disaster relief

Mitch Bulger / Pine Knoll Pecan Plantation

President Donald Trump has signed a $19.1 billion disaster aid bill aimed at helping communities across the country bounce back from hurricanes, floods, tornadoes and fires.

Jacquelyn Martin / AP

A long-delayed $19.1 billion disaster aid bill has sailed through the House and headed to President Donald Trump for his expected signature, overcoming months of infighting, misjudgment and a feud between Trump and congressional Democrats.

Kimberly Vardeman / Wikimedia Commons

From the devastation of Hurricane Michael to trade tariffs, Georgia farmers have faced months of uncertainty. After stalled disaster and tariff aid packages, American farmers are still struggling while being shuffled around the political gameboard. 

 

Mark Peele is a cotton grower and president of the South Central Georgia Gin Company. He joined On Second Thought on the line from Berrien County to talk about the outlook — and mindset — of Georgia farmers. Jeffrey Harvey, director of the Georgia Farm Bureau's Public Policy Department, also joined the conversation from GPB's studio in Macon.

 

 

J. Scott Applewhite / AP

A conservative House Republican complaining of Washington’s free-spending ways has temporarily blocked a long-overdue $19 billion disaster aid bill.

As peak tornado season bears down on the Southeast, On Second Thought is looking at who gets aid after disasters. A recent NPR investigation found that federal emergency has been a political football played by both parties. Research from Carnegie Mellon and other sources shows that how much people affected by disasters get depennds on how your district votes.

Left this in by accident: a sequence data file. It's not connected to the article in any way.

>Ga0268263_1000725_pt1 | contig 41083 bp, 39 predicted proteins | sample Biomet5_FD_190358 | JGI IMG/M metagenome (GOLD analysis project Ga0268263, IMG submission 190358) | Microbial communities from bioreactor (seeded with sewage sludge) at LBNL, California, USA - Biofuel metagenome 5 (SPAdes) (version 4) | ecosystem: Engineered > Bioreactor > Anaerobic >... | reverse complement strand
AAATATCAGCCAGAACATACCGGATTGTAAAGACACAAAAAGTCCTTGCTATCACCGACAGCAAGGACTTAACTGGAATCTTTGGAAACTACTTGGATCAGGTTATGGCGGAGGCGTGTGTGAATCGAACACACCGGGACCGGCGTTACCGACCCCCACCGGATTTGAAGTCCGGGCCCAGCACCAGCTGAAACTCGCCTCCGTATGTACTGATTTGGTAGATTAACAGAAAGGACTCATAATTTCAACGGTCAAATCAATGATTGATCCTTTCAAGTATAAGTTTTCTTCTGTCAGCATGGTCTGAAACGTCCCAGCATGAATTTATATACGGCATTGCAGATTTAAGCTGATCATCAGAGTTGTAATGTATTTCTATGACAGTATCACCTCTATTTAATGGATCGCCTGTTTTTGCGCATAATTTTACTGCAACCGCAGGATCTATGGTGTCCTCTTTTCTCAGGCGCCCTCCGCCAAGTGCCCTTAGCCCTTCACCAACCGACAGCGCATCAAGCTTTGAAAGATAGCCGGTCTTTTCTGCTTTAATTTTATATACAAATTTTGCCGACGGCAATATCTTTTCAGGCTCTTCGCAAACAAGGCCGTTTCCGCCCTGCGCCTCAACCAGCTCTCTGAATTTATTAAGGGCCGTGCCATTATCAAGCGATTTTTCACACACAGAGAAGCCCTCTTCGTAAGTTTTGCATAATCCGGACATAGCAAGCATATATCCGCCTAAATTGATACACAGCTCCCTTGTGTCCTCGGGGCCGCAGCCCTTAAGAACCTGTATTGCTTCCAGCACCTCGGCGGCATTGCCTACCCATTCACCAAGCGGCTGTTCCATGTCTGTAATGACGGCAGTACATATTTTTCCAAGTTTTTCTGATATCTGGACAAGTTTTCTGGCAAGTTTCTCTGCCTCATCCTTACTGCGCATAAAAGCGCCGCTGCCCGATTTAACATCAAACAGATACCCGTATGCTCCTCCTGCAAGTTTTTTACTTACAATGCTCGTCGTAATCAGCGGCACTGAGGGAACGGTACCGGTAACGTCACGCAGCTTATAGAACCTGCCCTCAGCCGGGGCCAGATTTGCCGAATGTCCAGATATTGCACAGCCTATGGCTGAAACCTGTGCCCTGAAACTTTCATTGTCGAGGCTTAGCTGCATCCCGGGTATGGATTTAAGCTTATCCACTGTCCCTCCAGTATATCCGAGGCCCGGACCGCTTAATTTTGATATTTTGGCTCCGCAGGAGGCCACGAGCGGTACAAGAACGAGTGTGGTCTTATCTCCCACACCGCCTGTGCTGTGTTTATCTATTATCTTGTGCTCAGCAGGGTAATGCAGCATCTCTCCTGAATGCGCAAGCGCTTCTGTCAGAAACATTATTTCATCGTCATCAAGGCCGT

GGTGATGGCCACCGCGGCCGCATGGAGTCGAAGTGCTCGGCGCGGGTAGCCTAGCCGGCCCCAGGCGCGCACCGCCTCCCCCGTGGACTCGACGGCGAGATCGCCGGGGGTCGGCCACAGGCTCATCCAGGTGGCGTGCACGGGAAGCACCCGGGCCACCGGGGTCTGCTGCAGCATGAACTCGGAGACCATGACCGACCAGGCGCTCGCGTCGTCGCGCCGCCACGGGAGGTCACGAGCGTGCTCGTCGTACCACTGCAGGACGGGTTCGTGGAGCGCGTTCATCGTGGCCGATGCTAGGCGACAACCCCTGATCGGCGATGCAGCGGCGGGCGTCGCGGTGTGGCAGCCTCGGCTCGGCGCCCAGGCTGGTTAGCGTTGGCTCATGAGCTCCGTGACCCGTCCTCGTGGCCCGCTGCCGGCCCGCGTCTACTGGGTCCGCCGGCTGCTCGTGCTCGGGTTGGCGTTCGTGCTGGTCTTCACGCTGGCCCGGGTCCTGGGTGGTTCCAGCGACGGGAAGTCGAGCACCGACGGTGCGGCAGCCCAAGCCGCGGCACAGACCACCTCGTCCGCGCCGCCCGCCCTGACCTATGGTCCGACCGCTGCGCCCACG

Robert Benincasa is a producer for NPR Investigations. He researched and reported on the thousands of disaster buyouts Federal Emergency Management Agency or FEMA didn't want people to see.


Rogelio V. Solis / AP Images

As peak tornado season bears down on the Southeast, On Second Thought is looking at who gets aid after disasters. A recent NPR investigation found federal emergency money has been a political football for both parties. Research from Carnegie Mellon and other sources shows how much people affected by disasters get can depend on how their districts vote.

Robert Benincasa is a producer for NPR Investigations. He researched and reported on the thousands of disaster buyouts Federal Emergency Management Agency or FEMA didn't want people to see.


Ramon Espinosa / AP

Six months after hurricanes devastated the Southeast, Washington infighting has shelved a widely backed disaster aid package that President Donald Trump's allies in Florida and Georgia are desperately seeking.

Trump's opposition to aid to Puerto Rico — slammed by back-to-back hurricanes in 2017 — has sparked a standoff with Democrats demanding more aid for the island U.S. territory. Trump is feuding with the island's Democratic officials and railed against aid to Puerto Rico at a closed-door lunch with Senate Republicans last month.

Georgia Department of Agriculture

U.S. Department of Agriculture Secretary Sonny Perdue said he was extremely disappointed a disaster relief bill failed to clear the U.S. Senate earlier this week.

Much of the $13.45 billion relief package was set to help farmers impacted by Hurricane Michael.

Speaking in Newnan Friday, Perdue said he's just as frustrated as those affected.

Senate Votes No On Hurricane Disaster Relief

Apr 1, 2019
Grant Blankenship / GPB

A fight between President Donald Trump and Democrats over hurricane relief for Puerto Rico stalled a widely backed disaster aid bill that's a top priority for some of the president's Southern GOP allies.

Only about $600 million out of the $13.45 billion relief package was earmarked for Puerto Rico. The rest was intended for Southern farmers who had their businesses upended and in some cases literally ripped from the ground by Hurricane Michael last year.